The highly accessible introductory text mentions all the concepts and names a curious reader would need, along with some assessments.
The Federal Reserve Bank of Atlanta has piqued the interest of the crypto community with a recent publication in its Policy Hub series on the implications of Web3 for financial services. The 17-page paper by Christine Parlour, a professor at the University of California, Berkeley Haas School of Business, is intended as a basic text and is noteworthy for its completeness.
The paper begins with a discussion of blockchains, explaining that “data are sorted and stored in specific locations called ‘wallets’ or ‘addresses.’” After providing the necessary background, Parlour looks at decentralized finance (DeFi) and financial infrastructure.
Parlour mentions the regulatory challenges of decentralized autonomous organizations, which do not have “an obvious legal entity” to engage with. Furthermore:
“The darker side of using tokens as collateral is that it generates interconnectedness among various protocols, which makes estimating or understanding systemic risk more challenging for regulators.”
Parlour’s discussion is rich with brand names of lending protocols and stablecoins.
Web3 financial infrastructure provides advantages over traditional finance in the cost and speed of transacting, Parlour says. Financing trade can be significantly improved through cost reductions along the supply chain, for example.
The paper touches on central bank digital currency (CBDC) as it discusses foreign exchange and looks at the recently launched Project Mariana, which attempts to apply DeFi protocols for foreign exchange. Parlour mentions Stellar and Ripple and describes Ripple’s XRP XRP $0.47 token as “envisioned as an international payment medium or wholesale settlement coin.”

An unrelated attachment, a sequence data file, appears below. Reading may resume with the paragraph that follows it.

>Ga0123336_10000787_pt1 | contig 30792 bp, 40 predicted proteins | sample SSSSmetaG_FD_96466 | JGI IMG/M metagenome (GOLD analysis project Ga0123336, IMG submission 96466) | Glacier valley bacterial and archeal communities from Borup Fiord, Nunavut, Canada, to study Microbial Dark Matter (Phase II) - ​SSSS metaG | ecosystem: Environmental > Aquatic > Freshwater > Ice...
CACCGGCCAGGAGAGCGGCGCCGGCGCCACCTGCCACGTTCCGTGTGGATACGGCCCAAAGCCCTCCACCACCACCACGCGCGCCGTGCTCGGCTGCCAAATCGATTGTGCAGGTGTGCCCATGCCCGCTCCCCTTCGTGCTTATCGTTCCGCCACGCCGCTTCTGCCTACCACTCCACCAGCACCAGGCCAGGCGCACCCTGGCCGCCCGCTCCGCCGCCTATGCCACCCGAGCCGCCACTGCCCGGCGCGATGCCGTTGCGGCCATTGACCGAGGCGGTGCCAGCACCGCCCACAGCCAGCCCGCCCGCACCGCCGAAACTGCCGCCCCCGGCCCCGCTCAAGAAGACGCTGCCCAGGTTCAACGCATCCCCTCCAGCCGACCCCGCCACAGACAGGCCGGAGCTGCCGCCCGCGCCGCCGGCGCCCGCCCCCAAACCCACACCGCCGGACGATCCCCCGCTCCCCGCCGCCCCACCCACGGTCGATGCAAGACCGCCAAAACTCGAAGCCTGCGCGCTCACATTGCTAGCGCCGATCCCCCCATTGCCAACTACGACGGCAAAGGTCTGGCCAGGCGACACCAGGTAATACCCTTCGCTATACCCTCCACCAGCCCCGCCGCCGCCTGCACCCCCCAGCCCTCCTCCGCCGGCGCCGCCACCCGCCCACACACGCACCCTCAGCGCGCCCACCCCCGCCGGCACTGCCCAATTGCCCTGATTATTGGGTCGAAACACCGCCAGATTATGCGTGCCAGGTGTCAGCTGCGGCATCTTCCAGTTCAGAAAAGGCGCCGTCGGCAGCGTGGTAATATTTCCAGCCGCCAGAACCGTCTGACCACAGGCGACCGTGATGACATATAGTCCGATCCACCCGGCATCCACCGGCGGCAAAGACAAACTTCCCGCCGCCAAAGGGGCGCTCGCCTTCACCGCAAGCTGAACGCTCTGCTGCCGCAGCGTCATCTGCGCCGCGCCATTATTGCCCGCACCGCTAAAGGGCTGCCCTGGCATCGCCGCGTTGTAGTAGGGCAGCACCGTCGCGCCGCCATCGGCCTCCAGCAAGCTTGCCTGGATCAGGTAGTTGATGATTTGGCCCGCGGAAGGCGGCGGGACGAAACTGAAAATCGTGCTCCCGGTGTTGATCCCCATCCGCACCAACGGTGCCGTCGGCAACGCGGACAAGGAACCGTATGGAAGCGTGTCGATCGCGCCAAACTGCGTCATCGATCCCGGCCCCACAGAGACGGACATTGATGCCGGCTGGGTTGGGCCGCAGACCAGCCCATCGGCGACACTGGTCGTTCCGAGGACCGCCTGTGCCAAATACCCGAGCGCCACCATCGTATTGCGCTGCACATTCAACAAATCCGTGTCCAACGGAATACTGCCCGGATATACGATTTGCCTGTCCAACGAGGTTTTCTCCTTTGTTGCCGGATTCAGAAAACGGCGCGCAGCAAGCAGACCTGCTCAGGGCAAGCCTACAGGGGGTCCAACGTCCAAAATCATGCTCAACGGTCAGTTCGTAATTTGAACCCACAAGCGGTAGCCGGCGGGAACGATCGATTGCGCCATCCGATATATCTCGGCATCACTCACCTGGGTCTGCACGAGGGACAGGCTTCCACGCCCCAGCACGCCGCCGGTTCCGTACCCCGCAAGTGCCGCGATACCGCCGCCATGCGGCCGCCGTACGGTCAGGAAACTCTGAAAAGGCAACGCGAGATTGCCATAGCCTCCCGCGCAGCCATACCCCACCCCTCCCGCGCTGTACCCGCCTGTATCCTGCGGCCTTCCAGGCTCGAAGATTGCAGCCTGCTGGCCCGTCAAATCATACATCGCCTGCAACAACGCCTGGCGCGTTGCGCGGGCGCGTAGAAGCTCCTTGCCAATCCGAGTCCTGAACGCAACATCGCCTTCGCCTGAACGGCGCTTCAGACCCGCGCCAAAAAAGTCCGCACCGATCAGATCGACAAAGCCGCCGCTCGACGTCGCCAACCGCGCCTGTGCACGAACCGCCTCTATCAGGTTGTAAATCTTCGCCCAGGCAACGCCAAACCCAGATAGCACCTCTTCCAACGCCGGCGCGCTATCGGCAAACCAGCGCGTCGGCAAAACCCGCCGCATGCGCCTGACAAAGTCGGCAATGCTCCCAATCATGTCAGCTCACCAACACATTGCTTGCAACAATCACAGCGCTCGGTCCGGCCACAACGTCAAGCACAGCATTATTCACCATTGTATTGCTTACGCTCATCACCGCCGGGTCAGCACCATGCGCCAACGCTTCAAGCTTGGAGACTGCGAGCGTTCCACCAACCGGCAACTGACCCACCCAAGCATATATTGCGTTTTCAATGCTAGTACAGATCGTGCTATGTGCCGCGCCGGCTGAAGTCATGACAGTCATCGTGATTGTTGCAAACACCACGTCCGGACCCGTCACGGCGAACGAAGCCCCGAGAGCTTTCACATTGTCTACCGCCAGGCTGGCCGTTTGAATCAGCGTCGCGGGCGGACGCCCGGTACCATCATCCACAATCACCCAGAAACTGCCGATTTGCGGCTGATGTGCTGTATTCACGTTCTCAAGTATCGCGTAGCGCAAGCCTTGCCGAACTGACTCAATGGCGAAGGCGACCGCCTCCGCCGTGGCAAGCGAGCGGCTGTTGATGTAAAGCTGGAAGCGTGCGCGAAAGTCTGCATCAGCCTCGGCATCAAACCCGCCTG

Ripple has garnered much attention for its deals with countries such as Montenegro for the development of CBDCs. There has been much speculation about the United States Federal Reserve’s plans to introduce a CBDC, which the Fed has not confirmed. Parlour gives no indication of any plans of this type or that the Fed is thinking of using XRP for any purpose.
Ripple is also in a legal dispute with the Securities and Exchange Commission over the status of XRP as a security.
In addition, Parlour discusses tokenized bank deposits, a concept promoted by the USDF Consortium, whose CEO, Robert Morgan, recently described as a “third way” between traditional finance and DeFi to a U.S. House of Representatives subcommittee.